Is "Too Big To Jail" A Sacred Concept In America... Even With A Democrat In The White House?
The story of Henry Frick, one of the worst monsters of American capitalism, should have ended the idea of "too big to jail" in 1889. But he got off scott free and... it didn't-- nor have any of the other outrages against society done so. This week, after the latest HSBC fiasco, George Miller (D-CA) and a group of other progressives are giving it a try again. They blasted the Justice Department’s decision to “defer prosecution” of bank officials as symptomatic of an unacceptable lack of accountability for large financial institutions.
“We believe that the Department of Justice owes a greater duty of diligence to the American people in prosecuting the responsible HSBC officials to the fullest extent of the law for their criminal activities,” Miller and his colleagues wrote in a letter today to Attorney General Eric Holder expressing their strong disagreement with the decision that indictments will not be brought against the HSBC officers and employees responsible for abetting laundering actions. The Justice Department based its decision to not pursue criminal charges on what it called the “collateral consequences” a prosecution could have on the financial system.
After sending the letter, Miller said the American people have been let down by the Department’s position in this case. “It’s unconscionable that bank employees will not be held responsible for laundering upwards of a billion dollars in drug money and funds for dangerous foreign regimes that are known to support terrorist organizations,” he said. “HSBC employees’ actions have helped to facilitate violence on the streets of our communities and the efforts of America’s enemies to attack American troops on the front lines.”
Recent reports have noted that Colombian drug traffickers who utilized HSBC’s lax regulations on money laundering have in fact been charged in U.S. courts and face over a decade in prison. However, no HSBC staff that facilitated those same traffickers’ work will face jail time.
“There has been a chronic lack of accountability for financial institutions for a number of years. Not only has this played a major role in the reckless behavior which collapsed our economy, but it now manifests itself in blatantly criminal activity,” Miller added. “The Justice Department’s decision to ‘defer prosecution’ is irresponsible. It broadcasts a clear message to financial institutions: if you’re big enough, you’re held to a separate set of standards with respect to our nation’s laws. No bank, no matter how large or important to our financial system, should be too big to jail.”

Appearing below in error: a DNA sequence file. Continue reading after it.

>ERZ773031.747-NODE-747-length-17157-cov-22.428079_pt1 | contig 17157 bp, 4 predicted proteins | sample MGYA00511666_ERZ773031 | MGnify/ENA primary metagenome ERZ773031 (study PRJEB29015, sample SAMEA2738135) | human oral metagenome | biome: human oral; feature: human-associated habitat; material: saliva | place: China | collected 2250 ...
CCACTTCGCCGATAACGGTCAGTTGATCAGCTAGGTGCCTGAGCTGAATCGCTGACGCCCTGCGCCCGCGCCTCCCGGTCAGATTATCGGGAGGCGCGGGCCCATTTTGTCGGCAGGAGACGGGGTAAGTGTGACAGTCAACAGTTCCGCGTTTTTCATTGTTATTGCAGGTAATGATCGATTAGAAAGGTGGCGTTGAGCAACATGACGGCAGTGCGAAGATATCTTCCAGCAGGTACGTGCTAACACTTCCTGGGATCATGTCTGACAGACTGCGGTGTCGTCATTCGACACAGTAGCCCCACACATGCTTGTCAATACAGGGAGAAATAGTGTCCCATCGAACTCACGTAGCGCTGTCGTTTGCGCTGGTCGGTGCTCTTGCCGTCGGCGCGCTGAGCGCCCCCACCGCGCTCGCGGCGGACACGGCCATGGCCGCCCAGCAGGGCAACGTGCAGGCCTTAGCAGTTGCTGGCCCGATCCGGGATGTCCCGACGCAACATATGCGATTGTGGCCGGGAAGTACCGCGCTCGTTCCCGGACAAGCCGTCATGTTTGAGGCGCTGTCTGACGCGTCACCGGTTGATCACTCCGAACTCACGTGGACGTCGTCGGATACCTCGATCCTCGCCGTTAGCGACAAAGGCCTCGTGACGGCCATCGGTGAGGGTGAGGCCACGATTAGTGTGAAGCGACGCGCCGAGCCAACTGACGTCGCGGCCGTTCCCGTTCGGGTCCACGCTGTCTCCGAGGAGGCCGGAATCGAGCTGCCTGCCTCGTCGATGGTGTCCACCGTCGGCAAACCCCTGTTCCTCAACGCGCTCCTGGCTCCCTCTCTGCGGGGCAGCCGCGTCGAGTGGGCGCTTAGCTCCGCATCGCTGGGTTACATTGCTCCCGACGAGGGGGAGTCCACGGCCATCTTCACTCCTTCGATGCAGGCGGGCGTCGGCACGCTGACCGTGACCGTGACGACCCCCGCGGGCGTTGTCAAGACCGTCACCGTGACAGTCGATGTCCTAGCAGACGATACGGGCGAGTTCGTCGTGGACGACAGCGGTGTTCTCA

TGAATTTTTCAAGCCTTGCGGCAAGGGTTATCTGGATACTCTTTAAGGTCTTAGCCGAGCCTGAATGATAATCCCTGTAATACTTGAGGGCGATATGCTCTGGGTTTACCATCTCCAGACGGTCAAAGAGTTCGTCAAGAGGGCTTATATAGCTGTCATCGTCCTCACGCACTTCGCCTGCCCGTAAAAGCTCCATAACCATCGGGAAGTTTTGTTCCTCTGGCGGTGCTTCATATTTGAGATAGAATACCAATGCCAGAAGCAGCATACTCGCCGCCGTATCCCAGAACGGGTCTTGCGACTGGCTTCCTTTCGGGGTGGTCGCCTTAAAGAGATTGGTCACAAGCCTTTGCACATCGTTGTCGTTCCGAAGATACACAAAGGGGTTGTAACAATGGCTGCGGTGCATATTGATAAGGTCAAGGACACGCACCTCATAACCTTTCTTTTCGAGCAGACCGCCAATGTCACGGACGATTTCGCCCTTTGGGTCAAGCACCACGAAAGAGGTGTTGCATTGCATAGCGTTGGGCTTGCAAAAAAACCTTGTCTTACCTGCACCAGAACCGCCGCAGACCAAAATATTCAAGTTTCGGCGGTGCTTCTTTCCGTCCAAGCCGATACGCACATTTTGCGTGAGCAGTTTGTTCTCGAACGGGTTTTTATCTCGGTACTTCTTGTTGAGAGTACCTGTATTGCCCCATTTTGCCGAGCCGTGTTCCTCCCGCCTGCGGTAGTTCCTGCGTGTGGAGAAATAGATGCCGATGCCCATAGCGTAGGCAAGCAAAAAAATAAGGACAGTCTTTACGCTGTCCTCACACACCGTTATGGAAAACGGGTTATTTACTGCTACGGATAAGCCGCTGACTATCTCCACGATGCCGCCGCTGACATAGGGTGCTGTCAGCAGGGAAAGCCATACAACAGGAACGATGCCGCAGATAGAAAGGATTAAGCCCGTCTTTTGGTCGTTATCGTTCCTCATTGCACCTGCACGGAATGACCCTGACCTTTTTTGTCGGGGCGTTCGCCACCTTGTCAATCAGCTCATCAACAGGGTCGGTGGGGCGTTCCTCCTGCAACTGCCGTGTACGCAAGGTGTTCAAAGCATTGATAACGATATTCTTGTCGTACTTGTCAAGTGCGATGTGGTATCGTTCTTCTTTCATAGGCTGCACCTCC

The lawmakers’ letter notes that, “Violations of anti-money laundering statutes in support of drug traffickers and America’s enemies are beyond the pale and must consistently be prosecuted to the fullest extent of the law, and even banks that are very large and systemically important cannot be too big to jail.”
Full text of the letter to U.S. Attorney General Holder is below and attached:
January 14, 2013
Hon. Eric Holder
Department of Justice
950 Pennsylvania Avenue, NW
Washington, DC 20530
Dear Attorney General Holder:
We are writing you in support of the concerns expressed in the attached letter sent to you on December 13th by Senator Jeff Merkley regarding the deferred prosecution agreement with HSBC. We are committed to achieving needed accountability in the financial sector, particularly for large financial institutions that played a significant role in bringing about the 2008 financial crisis that has caused great pain and suffering over the last several years.
As you know, the case against HSBC details a number of serious offenses involving clear and blatant violations of anti-money laundering statutes, which facilitated the activities of drug traffickers, banks doing business in sanctioned countries such as Iran, and others. It is inconceivable to us that indictments would not be brought against those HSBC officers and employees that were responsible for these laundering violations. Money laundering was carried out on behalf of the Mexican drug cartels that are responsible for significant crime, violence and death in the communities that we represent.
Money laundering was also conducted on behalf of governments that are supporting terrorist organizations that are attacking and killing American troops and citizens around the world. All of us have had the heartbreaking experience of attending the funerals of our fallen heroes. It is unacceptable to us that indictments have not been pursued against those who have engaged in offenses that have supported the criminal drug activities on our streets and terrorist activities against our country, our military and our citizens.
We believe that the Department of Justice owes a greater duty of diligence to the American people in prosecuting the responsible HSBC officials to the fullest extent of the law for their criminal activities. We are particularly shocked by recent reports that Colombian drug traffickers who utilized HSBC’s lax regulations on money laundering have in fact been charged in U.S. courts and face over a decade in prison, yet the HSBC employees who made such laundering possible have not faced criminal prosecution. Violations of anti-money laundering statutes in support of drug traffickers and America’s enemies are beyond the pale and must consistently be prosecuted to the fullest extent of the law, and even banks that are very large and systemically important cannot be too big to jail.
We join Sen. Merkley in urging your immediate attention to this issue and look forward to your response to his inquiry. Thank you in advance for your consideration of our concerns.